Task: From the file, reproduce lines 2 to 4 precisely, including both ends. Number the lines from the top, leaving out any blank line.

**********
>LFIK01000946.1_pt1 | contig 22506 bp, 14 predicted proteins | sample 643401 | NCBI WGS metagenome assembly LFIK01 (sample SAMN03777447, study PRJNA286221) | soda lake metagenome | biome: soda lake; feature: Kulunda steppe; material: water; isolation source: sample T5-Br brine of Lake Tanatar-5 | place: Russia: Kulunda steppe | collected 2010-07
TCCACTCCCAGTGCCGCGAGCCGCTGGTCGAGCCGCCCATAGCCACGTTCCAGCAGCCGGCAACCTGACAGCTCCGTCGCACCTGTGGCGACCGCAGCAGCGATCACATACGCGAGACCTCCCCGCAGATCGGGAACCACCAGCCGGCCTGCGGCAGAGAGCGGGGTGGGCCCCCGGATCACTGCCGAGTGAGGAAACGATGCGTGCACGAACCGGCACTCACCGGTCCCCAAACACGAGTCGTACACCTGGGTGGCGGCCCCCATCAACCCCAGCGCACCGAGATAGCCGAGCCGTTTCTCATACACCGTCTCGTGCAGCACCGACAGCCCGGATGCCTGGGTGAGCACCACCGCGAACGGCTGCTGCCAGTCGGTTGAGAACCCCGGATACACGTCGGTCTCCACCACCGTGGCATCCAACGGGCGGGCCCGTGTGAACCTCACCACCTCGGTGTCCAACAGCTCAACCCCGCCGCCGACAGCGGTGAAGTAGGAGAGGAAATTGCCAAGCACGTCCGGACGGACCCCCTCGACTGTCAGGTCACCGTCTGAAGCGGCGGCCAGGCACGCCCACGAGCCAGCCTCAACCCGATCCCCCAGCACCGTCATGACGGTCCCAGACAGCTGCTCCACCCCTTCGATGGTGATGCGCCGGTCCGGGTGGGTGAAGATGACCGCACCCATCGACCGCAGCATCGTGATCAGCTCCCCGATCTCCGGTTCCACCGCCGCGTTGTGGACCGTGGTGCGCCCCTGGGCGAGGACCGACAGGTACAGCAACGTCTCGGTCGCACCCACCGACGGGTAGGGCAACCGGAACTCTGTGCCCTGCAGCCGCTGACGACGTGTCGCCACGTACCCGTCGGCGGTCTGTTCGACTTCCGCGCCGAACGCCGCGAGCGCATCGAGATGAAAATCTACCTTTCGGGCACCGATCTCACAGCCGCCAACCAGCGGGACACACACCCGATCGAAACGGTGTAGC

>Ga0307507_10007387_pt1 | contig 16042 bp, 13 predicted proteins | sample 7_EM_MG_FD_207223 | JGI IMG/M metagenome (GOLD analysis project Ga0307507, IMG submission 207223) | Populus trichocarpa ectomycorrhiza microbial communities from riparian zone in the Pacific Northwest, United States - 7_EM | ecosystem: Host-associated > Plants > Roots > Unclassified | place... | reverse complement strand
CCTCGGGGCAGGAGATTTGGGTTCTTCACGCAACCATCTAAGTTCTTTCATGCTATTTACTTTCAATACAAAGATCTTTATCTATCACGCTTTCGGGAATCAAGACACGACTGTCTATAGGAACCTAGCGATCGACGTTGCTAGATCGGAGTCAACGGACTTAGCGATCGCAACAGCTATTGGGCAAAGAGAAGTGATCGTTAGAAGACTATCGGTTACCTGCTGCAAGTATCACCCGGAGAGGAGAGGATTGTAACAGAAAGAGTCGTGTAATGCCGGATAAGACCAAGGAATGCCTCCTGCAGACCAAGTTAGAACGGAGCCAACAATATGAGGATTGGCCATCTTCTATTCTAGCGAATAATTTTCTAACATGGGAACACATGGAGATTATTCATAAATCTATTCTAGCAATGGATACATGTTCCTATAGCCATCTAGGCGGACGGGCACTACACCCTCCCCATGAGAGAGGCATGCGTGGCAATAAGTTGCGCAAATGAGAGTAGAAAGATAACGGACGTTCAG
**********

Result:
TCCACTCCCAGTGCCGCGAGCCGCTGGTCGAGCCGCCCATAGCCACGTTCCAGCAGCCGGCAACCTGACAGCTCCGTCGCACCTGTGGCGACCGCAGCAGCGATCACATACGCGAGACCTCCCCGCAGATCGGGAACCACCAGCCGGCCTGCGGCAGAGAGCGGGGTGGGCCCCCGGATCACTGCCGAGTGAGGAAACGATGCGTGCACGAACCGGCACTCACCGGTCCCCAAACACGAGTCGTACACCTGGGTGGCGGCCCCCATCAACCCCAGCGCACCGAGATAGCCGAGCCGTTTCTCATACACCGTCTCGTGCAGCACCGACAGCCCGGATGCCTGGGTGAGCACCACCGCGAACGGCTGCTGCCAGTCGGTTGAGAACCCCGGATACACGTCGGTCTCCACCACCGTGGCATCCAACGGGCGGGCCCGTGTGAACCTCACCACCTCGGTGTCCAACAGCTCAACCCCGCCGCCGACAGCGGTGAAGTAGGAGAGGAAATTGCCAAGCACGTCCGGACGGACCCCCTCGACTGTCAGGTCACCGTCTGAAGCGGCGGCCAGGCACGCCCACGAGCCAGCCTCAACCCGATCCCCCAGCACCGTCATGACGGTCCCAGACAGCTGCTCCACCCCTTCGATGGTGATGCGCCGGTCCGGGTGGGTGAAGATGACCGCACCCATCGACCGCAGCATCGTGATCAGCTCCCCGATCTCCGGTTCCACCGCCGCGTTGTGGACCGTGGTGCGCCCCTGGGCGAGGACCGACAGGTACAGCAACGTCTCGGTCGCACCCACCGACGGGTAGGGCAACCGGAACTCTGTGCCCTGCAGCCGCTGACGACGTGTCGCCACGTACCCGTCGGCGGTCTGTTCGACTTCCGCGCCGAACGCCGCGAGCGCATCGAGATGAAAATCTACCTTTCGGGCACCGATCTCACAGCCGCCAACCAGCGGGACACACACCCGATCGAAACGGTGTAGC

>Ga0307507_10007387_pt1 | contig 16042 bp, 13 predicted proteins | sample 7_EM_MG_FD_207223 | JGI IMG/M metagenome (GOLD analysis project Ga0307507, IMG submission 207223) | Populus trichocarpa ectomycorrhiza microbial communities from riparian zone in the Pacific Northwest, United States - 7_EM | ecosystem: Host-associated > Plants > Roots > Unclassified | place... | reverse complement strand
CCTCGGGGCAGGAGATTTGGGTTCTTCACGCAACCATCTAAGTTCTTTCATGCTATTTACTTTCAATACAAAGATCTTTATCTATCACGCTTTCGGGAATCAAGACACGACTGTCTATAGGAACCTAGCGATCGACGTTGCTAGATCGGAGTCAACGGACTTAGCGATCGCAACAGCTATTGGGCAAAGAGAAGTGATCGTTAGAAGACTATCGGTTACCTGCTGCAAGTATCACCCGGAGAGGAGAGGATTGTAACAGAAAGAGTCGTGTAATGCCGGATAAGACCAAGGAATGCCTCCTGCAGACCAAGTTAGAACGGAGCCAACAATATGAGGATTGGCCATCTTCTATTCTAGCGAATAATTTTCTAACATGGGAACACATGGAGATTATTCATAAATCTATTCTAGCAATGGATACATGTTCCTATAGCCATCTAGGCGGACGGGCACTACACCCTCCCCATGAGAGAGGCATGCGTGGCAATAAGTTGCGCAAATGAGAGTAGAAAGATAACGGACGTTCAG